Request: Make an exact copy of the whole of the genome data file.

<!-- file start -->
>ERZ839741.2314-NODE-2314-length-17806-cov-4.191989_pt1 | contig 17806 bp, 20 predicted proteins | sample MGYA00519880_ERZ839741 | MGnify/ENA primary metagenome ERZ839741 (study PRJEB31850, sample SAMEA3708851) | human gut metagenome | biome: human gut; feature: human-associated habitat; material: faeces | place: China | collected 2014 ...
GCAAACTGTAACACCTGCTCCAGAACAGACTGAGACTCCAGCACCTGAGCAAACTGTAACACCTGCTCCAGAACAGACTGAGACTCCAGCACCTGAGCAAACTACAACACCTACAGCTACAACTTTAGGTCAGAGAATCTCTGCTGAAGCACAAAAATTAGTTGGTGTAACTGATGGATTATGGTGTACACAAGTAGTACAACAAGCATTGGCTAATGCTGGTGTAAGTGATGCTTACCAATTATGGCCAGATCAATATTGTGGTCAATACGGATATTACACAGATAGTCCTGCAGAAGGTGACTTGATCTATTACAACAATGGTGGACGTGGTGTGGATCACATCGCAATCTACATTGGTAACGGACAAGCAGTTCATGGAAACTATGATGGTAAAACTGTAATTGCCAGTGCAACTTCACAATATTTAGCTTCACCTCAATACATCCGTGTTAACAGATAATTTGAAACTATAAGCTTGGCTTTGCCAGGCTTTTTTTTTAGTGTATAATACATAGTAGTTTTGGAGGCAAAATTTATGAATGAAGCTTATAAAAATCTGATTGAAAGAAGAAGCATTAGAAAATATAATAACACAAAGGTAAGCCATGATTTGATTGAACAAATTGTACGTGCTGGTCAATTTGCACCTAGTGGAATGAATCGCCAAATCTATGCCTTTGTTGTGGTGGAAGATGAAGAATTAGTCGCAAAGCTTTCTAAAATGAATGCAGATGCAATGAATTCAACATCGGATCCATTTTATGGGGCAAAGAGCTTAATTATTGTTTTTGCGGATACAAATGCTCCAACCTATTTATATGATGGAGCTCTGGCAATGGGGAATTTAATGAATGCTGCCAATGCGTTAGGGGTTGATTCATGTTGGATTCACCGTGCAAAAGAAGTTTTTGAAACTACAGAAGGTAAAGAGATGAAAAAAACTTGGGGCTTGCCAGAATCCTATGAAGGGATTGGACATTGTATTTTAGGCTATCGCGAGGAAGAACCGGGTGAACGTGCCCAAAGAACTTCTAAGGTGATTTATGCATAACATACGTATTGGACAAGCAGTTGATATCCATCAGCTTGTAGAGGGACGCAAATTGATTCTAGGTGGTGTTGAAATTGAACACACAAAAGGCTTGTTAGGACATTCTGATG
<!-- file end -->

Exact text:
>ERZ839741.2314-NODE-2314-length-17806-cov-4.191989_pt1 | contig 17806 bp, 20 predicted proteins | sample MGYA00519880_ERZ839741 | MGnify/ENA primary metagenome ERZ839741 (study PRJEB31850, sample SAMEA3708851) | human gut metagenome | biome: human gut; feature: human-associated habitat; material: faeces | place: China | collected 2014 ...
GCAAACTGTAACACCTGCTCCAGAACAGACTGAGACTCCAGCACCTGAGCAAACTGTAACACCTGCTCCAGAACAGACTGAGACTCCAGCACCTGAGCAAACTACAACACCTACAGCTACAACTTTAGGTCAGAGAATCTCTGCTGAAGCACAAAAATTAGTTGGTGTAACTGATGGATTATGGTGTACACAAGTAGTACAACAAGCATTGGCTAATGCTGGTGTAAGTGATGCTTACCAATTATGGCCAGATCAATATTGTGGTCAATACGGATATTACACAGATAGTCCTGCAGAAGGTGACTTGATCTATTACAACAATGGTGGACGTGGTGTGGATCACATCGCAATCTACATTGGTAACGGACAAGCAGTTCATGGAAACTATGATGGTAAAACTGTAATTGCCAGTGCAACTTCACAATATTTAGCTTCACCTCAATACATCCGTGTTAACAGATAATTTGAAACTATAAGCTTGGCTTTGCCAGGCTTTTTTTTTAGTGTATAATACATAGTAGTTTTGGAGGCAAAATTTATGAATGAAGCTTATAAAAATCTGATTGAAAGAAGAAGCATTAGAAAATATAATAACACAAAGGTAAGCCATGATTTGATTGAACAAATTGTACGTGCTGGTCAATTTGCACCTAGTGGAATGAATCGCCAAATCTATGCCTTTGTTGTGGTGGAAGATGAAGAATTAGTCGCAAAGCTTTCTAAAATGAATGCAGATGCAATGAATTCAACATCGGATCCATTTTATGGGGCAAAGAGCTTAATTATTGTTTTTGCGGATACAAATGCTCCAACCTATTTATATGATGGAGCTCTGGCAATGGGGAATTTAATGAATGCTGCCAATGCGTTAGGGGTTGATTCATGTTGGATTCACCGTGCAAAAGAAGTTTTTGAAACTACAGAAGGTAAAGAGATGAAAAAAACTTGGGGCTTGCCAGAATCCTATGAAGGGATTGGACATTGTATTTTAGGCTATCGCGAGGAAGAACCGGGTGAACGTGCCCAAAGAACTTCTAAGGTGATTTATGCATAACATACGTATTGGACAAGCAGTTGATATCCATCAGCTTGTAGAGGGACGCAAATTGATTCTAGGTGGTGTTGAAATTGAACACACAAAAGGCTTGTTAGGACATTCTGATG